Look for happiness, believe in magic, and expect wonderful things to happen today.



Keep it Simple

One of the most important things I’ve learned over the course of my life is the wisdom of keeping things simple.  I don’t know why it is, but we humans have a tendency to overcomplicate our lives. Why do you think that happens? I’ve pondered over it a bit, and I haven’t come up with any good answers.

Speaking of answers, perhaps you’ve heard of “Occam’s Razor” or “Ockham’s Razor” as it’s sometimes spelled. If you’re not familiar with the concept, please don’t look it up online. If you do, you run the risk of stumbling across this monstrous definition from Merriam-Webster:

…a scientific and philosophic rule that entities should not be multiplied unnecessarily which is interpreted as requiring that the simplest of competing theories be preferred to the more complex or that explanations of unknown phenomena be sought first in terms of known quantities.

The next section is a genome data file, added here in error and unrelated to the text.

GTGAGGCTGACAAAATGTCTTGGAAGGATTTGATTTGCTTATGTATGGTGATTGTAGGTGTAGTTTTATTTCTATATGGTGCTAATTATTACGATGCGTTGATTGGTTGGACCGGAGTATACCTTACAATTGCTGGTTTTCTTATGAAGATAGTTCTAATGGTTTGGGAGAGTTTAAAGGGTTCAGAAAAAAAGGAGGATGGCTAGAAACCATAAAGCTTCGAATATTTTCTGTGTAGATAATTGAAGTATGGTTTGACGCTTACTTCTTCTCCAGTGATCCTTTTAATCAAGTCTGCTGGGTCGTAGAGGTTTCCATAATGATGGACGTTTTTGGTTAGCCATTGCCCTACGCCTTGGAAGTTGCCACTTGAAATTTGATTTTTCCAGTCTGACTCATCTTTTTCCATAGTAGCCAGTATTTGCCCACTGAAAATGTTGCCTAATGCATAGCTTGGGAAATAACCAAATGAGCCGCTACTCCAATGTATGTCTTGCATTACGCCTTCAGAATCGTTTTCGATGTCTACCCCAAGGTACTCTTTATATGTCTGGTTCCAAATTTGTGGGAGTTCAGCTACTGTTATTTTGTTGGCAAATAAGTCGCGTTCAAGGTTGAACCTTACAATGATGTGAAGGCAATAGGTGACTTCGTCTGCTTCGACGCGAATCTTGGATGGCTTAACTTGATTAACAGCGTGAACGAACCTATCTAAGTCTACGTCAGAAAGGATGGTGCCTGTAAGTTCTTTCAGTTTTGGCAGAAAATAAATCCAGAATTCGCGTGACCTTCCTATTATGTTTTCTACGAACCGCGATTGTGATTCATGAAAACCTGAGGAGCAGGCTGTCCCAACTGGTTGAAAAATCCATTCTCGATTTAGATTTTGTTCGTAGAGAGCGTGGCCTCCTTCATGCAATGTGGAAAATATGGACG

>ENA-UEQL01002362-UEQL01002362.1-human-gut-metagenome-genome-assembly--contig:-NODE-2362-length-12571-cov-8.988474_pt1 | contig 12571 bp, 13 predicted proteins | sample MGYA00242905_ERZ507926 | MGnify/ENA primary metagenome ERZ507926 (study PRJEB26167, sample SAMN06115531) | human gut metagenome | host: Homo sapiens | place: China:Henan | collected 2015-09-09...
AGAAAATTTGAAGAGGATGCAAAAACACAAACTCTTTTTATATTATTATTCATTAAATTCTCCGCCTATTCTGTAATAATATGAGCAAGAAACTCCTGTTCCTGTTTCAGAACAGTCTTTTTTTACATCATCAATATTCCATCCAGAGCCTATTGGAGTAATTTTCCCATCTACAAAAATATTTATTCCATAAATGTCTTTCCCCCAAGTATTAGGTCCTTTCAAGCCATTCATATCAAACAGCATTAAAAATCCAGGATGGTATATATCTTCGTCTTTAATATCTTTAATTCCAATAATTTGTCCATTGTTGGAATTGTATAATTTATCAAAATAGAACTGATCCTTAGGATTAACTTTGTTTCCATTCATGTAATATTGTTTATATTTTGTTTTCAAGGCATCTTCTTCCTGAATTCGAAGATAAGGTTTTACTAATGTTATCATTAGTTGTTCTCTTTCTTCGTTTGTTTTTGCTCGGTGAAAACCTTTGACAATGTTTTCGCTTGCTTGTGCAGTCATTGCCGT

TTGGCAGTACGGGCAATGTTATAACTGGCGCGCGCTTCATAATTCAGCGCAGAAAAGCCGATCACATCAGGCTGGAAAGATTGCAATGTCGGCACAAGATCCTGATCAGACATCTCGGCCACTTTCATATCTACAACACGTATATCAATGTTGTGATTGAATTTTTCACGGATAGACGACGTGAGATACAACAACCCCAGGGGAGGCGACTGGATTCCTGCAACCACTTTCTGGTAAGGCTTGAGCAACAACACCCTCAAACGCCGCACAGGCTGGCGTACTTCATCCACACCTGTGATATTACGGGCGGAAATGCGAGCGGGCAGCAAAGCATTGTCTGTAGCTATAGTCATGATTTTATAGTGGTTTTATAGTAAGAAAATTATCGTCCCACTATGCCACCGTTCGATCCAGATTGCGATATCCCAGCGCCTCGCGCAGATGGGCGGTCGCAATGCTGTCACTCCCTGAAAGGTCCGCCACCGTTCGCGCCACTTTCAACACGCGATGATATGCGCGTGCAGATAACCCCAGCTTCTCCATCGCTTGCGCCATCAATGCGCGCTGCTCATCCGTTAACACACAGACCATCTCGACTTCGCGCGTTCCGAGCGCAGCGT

Egads! What in the heck is that supposed to mean?

Despite the mumbo-jumbo and scientific jargon, the answer is simple. Really. The principle of Occam’s Razor is that, as often as not, the simple answer is usually right. It’s a philosophical concept that begs us not to complicate matters unnecessarily. William of Occam, a 14th-century Franciscan friar, was advising folks to “keep it simple.”

Although his thoughts were directed toward philosophers grappling with metaphysical theories — according to Alan Baker, at least — I believe the rule can be understood and applied in the context of everyday life.

Recently I came across this excellent visual reminder of the need to keep things simple.
Yes, it really is that simple.  Life isn’t meant to be a struggle. It’s not intended to be fraught with complications. Let’s save the drama for fiction — where it rightfully belongs — and enjoy the simple pleasures of an uncomplicated life.


for visiting today!



Why do we complicate so many things?